- They have three plan tiers, with different features. I’m on the “Lite” plan (which you have to hunt for), and it works great for me. There’s also the “Small Business” plan, which adds CRM features, lead scoring (“this person seems interested, let’s call them”), and SMS marketing. You can mix these things up with automations to notify a sales rep when a lead visits a page on your site, for example. They also have an “Enterprise” plan with higher-touch services like a dedicated account rep.
How did you make the migration?
Figuring out how to make the migration without causing a mess was a lot to process. I proceeded with these principles in mind:
- Try little pieces of the new ESP with small numbers of contacts.
- Be sure that I understand the pros and cons as I go, to minimize surprises.
Something as critical as an ESP can be really emotional for some entrepreneurs, myself included. I wanted to be sure I wasn’t making assumptions, based upon emotions, about what my new ESP could and couldn’t do. It would be terrible to go through making the full migration, only to find out I was wrong.
I played with multiple ESPs before switching. Sometimes I’d be very excited about an ESP, only to run into a deal-breaker during one of my tests.
I started by taking all new sign-ups that came in through SumoMe’s Welcome Mat through my email course, Design Pitfalls. This way, all I had to do was copy over 5 emails, build an automation, and see how it went with the new sign-ups that came through.
The drawback to this was that if I wanted to send out an email blast to the whole list, the people on AC weren’t getting it, unless I replicated the email. I decided to just live with that fact.
I gradually migrated other automations, and I eventually had all new sign-ups coming into AC.
Once I was comfortable with ActiveCampaign, and had a good feel for the compromises I was making, I finally migrated my entire list. The whole process took about three months.
One issue I stressed out about was unsubscribes: if someone unsubscribed on MailChimp, how could I be sure they would be unsubscribed in ActiveCampaign, too? You could spend an unlimited amount of cognitive resources worrying about this, but I tried to keep it simple. I periodically exported new unsubscribes from MailChimp, and imported them as unsubscribes into ActiveCampaign. It’s possible that someone who had already unsubscribed on MC at some point got an email from AC in the interim, but CAN-SPAM laws provide 10 business days of wiggle room on this.
Is ActiveCampaign right for me?
If you just want to send out a simple email blast every once in awhile, MailChimp is a fine choice. If you have visions of automations that keep your business running while you sleep (or work on other parts of your business), I emphatically recommend ActiveCampaign.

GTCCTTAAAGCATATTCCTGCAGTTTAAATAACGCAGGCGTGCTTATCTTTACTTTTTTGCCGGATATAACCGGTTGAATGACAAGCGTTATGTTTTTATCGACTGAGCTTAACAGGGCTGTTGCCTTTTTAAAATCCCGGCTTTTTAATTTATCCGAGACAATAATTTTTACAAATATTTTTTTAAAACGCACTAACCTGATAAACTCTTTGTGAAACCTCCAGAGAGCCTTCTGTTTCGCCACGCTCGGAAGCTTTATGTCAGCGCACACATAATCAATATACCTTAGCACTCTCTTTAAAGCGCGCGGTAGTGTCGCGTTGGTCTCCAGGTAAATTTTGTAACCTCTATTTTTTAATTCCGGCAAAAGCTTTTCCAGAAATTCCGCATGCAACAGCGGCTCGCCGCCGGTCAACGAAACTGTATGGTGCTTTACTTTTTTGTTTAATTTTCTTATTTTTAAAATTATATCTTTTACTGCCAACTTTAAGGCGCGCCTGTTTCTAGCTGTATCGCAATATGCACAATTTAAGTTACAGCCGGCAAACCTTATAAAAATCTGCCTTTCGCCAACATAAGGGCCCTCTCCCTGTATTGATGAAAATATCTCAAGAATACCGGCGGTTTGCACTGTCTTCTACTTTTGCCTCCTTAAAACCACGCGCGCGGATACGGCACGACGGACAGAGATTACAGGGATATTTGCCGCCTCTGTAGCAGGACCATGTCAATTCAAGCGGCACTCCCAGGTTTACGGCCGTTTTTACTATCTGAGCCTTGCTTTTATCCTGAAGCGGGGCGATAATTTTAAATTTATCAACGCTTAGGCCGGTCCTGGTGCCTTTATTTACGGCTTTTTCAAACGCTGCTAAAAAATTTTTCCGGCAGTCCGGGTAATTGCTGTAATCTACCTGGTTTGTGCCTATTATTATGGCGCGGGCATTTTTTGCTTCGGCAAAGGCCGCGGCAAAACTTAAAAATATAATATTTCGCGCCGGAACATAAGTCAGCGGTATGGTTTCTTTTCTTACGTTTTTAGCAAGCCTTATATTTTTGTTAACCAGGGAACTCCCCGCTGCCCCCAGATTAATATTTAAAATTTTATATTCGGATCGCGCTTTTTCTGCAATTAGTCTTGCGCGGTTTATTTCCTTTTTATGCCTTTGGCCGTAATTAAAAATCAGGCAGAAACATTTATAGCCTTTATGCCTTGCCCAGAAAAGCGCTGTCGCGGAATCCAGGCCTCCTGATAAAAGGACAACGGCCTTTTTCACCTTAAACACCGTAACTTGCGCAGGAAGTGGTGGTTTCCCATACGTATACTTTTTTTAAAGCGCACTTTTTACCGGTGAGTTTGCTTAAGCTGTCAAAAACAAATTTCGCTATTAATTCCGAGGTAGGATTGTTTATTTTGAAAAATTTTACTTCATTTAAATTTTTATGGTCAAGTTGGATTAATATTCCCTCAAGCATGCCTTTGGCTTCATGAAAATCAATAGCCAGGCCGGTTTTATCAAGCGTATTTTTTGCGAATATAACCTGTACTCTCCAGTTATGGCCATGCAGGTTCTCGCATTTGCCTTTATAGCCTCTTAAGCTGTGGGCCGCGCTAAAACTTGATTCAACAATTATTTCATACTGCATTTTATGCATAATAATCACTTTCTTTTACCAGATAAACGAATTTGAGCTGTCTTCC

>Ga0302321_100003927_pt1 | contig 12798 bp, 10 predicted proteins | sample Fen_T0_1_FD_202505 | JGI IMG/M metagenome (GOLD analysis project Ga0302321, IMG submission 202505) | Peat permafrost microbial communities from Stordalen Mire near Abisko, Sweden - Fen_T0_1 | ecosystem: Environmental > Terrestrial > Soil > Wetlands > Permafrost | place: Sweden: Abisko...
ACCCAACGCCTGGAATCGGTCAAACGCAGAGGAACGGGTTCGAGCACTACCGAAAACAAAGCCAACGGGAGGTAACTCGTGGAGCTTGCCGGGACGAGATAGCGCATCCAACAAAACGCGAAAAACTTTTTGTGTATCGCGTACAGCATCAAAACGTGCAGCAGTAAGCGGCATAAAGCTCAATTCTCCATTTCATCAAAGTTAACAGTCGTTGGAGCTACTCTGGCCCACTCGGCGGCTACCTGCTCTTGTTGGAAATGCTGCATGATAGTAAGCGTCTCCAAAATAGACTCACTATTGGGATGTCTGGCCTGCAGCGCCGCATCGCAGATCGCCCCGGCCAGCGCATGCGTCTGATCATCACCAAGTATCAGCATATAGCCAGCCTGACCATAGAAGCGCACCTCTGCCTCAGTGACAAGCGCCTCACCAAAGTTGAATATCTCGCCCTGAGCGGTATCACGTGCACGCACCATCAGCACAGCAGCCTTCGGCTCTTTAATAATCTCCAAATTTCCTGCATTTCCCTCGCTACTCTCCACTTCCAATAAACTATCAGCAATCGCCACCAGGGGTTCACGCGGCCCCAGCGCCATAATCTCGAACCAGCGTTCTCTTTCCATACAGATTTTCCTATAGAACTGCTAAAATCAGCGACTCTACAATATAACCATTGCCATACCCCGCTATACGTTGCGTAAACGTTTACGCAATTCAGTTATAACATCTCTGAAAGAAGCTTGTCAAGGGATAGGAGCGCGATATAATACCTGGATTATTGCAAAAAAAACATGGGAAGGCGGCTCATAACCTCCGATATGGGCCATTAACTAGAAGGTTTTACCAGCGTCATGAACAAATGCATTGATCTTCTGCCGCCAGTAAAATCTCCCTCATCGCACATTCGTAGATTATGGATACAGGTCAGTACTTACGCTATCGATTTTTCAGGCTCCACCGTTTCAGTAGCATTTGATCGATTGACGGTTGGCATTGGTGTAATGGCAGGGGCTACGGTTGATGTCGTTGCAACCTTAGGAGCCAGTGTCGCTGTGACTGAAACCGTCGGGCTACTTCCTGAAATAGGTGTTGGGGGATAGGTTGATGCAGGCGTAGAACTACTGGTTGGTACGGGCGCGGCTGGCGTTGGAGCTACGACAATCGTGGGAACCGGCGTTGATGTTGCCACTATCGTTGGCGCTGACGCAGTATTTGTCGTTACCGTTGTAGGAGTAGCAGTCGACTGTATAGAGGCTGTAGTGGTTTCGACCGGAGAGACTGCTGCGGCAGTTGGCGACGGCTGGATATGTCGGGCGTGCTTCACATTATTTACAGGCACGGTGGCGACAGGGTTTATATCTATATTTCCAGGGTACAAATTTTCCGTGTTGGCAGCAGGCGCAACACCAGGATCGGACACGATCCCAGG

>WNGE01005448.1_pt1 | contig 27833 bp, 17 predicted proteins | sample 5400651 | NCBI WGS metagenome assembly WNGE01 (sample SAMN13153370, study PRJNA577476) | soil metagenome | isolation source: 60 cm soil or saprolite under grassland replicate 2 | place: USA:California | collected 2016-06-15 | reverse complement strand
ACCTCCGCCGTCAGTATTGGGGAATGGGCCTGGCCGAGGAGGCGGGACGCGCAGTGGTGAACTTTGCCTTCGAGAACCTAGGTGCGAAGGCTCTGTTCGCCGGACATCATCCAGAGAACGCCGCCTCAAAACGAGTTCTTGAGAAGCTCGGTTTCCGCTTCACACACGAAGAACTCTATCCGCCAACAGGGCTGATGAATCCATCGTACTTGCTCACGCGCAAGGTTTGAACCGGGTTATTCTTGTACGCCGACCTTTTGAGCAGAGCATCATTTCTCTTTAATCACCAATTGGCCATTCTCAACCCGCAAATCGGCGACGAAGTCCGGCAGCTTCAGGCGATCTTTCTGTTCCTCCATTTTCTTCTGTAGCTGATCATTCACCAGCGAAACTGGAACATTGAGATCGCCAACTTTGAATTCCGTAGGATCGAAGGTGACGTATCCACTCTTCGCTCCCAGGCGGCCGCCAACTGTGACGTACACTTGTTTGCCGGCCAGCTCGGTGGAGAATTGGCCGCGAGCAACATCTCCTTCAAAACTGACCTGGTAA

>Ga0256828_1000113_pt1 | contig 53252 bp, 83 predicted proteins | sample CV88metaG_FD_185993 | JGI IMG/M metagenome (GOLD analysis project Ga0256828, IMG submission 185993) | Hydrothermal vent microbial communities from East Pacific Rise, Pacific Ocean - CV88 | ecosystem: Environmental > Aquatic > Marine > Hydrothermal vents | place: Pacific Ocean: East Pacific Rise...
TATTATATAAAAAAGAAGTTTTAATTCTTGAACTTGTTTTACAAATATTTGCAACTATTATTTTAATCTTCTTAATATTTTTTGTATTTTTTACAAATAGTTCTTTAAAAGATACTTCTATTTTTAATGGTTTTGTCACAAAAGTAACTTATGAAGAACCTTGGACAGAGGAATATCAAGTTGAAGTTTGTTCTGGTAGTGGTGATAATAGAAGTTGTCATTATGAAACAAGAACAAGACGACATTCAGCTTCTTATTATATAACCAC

If you have a high-touch sales process, too, I think AC would be incredible. I don’t know much about that kind of business, but the features in their “Small Business” tier look like they could turn a sales force into a selling machine.
If you have found my analysis helpful, try 14 days free (you don’t even need a credit card), and see for yourself. I have an affiliate relationship with AC, and everyone else.
What other ESPs did you consider?
I spent years researching before I discovered ActiveCampaign, so I definitely happened across some promising ESPs. Here’s some of them.
Aweber: When I first started my email list back in 2010, this would have been a good choice. I don’t know what stage ActiveCampaign would have been at at that point, but Aweber is a giant that integrates with everyone. My impression is they make it much easier to have multiple sign-up bonuses for your list, and that I would have been happier with them than with MailChimp. But, I quite foolishly didn’t want to pay at all, and MailChimp had a free plan up to 2,000 emails.
I have a friend who switched from Aweber to ActiveCampaign, and told me it was “literally the best thing I had ever done for [him]” recommending ActiveCampaign. Aweber still looks good to me, but apparently its quirks are still numerous.
Drip: I was just about to switch to Drip, and was even playing with a trial account, when I discovered ActiveCampaign. Drip makes it very easy to build and manage email courses. At the time, they didn’t have a visual drag-and-drop interface, but now they do. They would, however, cost me about 50% more than ActiveCampaign.
Drip is started by Rob Walling, who runs MicroConf, and is a serial Software-As-A-Service entrepreneur. I think it’s no mistake then that Drip feels like it caters itself to a SAAS business, with lots of emphasis on goal tracking.
ConvertKit: If you are an author or information marketer who wants to quickly and easily host lead magnets, with pre-designed landing pages, and quickly and easily put together email courses, ConvertKit is a great option. It would actually make sense for me to use ConvertKit given how my business works, but I just love the control of ActiveCampaign – it’s more up-front time investment to build lead magnets and email courses, but I can build exactly what I want.
ConvertKit is run by Nathan Barry, who is an author, and who caters to authors, so it makes sense that ConvertKit caters to authors.
I hope you’ve found my analysis helpful, as it’s several years in the making. I’m happy to answer what questions I can about MailChimp, ActiveCampaign, or any other ESP I might have encountered.